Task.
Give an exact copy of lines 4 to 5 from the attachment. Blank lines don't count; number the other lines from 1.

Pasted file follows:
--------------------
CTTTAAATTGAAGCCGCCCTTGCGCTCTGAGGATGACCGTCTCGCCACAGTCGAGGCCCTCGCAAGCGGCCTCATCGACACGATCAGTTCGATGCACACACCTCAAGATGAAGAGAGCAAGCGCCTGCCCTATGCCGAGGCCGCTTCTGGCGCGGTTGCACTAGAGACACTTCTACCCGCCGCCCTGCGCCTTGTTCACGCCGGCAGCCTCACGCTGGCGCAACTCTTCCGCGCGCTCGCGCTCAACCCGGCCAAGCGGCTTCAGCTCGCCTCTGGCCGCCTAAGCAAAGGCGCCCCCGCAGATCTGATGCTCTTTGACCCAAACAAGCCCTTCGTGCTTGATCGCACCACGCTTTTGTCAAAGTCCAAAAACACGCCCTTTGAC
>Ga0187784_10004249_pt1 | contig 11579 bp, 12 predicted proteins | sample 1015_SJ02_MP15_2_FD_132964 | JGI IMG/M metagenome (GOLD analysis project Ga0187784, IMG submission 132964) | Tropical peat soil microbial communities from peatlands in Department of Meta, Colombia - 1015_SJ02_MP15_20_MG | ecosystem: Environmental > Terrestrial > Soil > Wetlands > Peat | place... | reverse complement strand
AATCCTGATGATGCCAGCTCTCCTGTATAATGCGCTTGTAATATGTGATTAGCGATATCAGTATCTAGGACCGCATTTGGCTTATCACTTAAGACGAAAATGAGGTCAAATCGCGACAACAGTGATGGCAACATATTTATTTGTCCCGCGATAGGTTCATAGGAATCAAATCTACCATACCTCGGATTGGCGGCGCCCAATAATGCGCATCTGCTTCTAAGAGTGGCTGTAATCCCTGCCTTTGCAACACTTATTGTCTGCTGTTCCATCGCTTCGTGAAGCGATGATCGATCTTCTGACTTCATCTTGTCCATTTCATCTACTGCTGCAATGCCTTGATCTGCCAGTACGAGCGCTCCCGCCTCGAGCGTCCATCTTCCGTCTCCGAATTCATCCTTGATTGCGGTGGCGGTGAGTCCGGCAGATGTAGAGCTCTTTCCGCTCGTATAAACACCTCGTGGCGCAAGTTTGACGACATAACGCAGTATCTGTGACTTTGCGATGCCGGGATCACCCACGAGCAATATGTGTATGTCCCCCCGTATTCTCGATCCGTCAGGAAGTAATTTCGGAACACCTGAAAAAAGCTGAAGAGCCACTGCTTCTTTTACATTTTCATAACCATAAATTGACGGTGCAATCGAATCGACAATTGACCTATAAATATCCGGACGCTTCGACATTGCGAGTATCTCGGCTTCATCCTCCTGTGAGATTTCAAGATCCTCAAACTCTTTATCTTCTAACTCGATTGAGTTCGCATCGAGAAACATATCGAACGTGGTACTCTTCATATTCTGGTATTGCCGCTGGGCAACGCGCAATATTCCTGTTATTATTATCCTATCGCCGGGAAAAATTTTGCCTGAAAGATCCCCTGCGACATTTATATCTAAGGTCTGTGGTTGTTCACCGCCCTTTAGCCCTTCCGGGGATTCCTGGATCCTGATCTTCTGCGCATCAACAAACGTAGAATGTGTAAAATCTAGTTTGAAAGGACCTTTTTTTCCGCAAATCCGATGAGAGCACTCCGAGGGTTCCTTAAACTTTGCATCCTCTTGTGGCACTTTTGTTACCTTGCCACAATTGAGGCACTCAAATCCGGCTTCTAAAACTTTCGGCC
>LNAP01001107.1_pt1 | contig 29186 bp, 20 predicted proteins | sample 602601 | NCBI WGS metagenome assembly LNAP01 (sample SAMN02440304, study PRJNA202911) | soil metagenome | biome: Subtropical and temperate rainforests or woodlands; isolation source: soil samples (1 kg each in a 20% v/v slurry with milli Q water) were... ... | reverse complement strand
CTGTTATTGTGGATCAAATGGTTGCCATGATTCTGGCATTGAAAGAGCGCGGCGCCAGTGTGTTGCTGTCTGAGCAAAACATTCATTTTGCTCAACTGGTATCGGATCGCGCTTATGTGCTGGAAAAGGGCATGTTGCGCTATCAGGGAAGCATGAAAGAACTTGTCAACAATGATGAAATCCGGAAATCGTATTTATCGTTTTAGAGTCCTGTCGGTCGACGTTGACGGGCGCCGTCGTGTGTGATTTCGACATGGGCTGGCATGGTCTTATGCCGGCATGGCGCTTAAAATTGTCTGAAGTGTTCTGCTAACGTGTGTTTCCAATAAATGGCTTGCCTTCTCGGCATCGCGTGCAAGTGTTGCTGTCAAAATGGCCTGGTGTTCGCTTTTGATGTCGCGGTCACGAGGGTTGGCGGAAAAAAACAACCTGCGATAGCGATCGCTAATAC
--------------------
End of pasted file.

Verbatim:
>LNAP01001107.1_pt1 | contig 29186 bp, 20 predicted proteins | sample 602601 | NCBI WGS metagenome assembly LNAP01 (sample SAMN02440304, study PRJNA202911) | soil metagenome | biome: Subtropical and temperate rainforests or woodlands; isolation source: soil samples (1 kg each in a 20% v/v slurry with milli Q water) were... ... | reverse complement strand
CTGTTATTGTGGATCAAATGGTTGCCATGATTCTGGCATTGAAAGAGCGCGGCGCCAGTGTGTTGCTGTCTGAGCAAAACATTCATTTTGCTCAACTGGTATCGGATCGCGCTTATGTGCTGGAAAAGGGCATGTTGCGCTATCAGGGAAGCATGAAAGAACTTGTCAACAATGATGAAATCCGGAAATCGTATTTATCGTTTTAGAGTCCTGTCGGTCGACGTTGACGGGCGCCGTCGTGTGTGATTTCGACATGGGCTGGCATGGTCTTATGCCGGCATGGCGCTTAAAATTGTCTGAAGTGTTCTGCTAACGTGTGTTTCCAATAAATGGCTTGCCTTCTCGGCATCGCGTGCAAGTGTTGCTGTCAAAATGGCCTGGTGTTCGCTTTTGATGTCGCGGTCACGAGGGTTGGCGGAAAAAAACAACCTGCGATAGCGATCGCTAATAC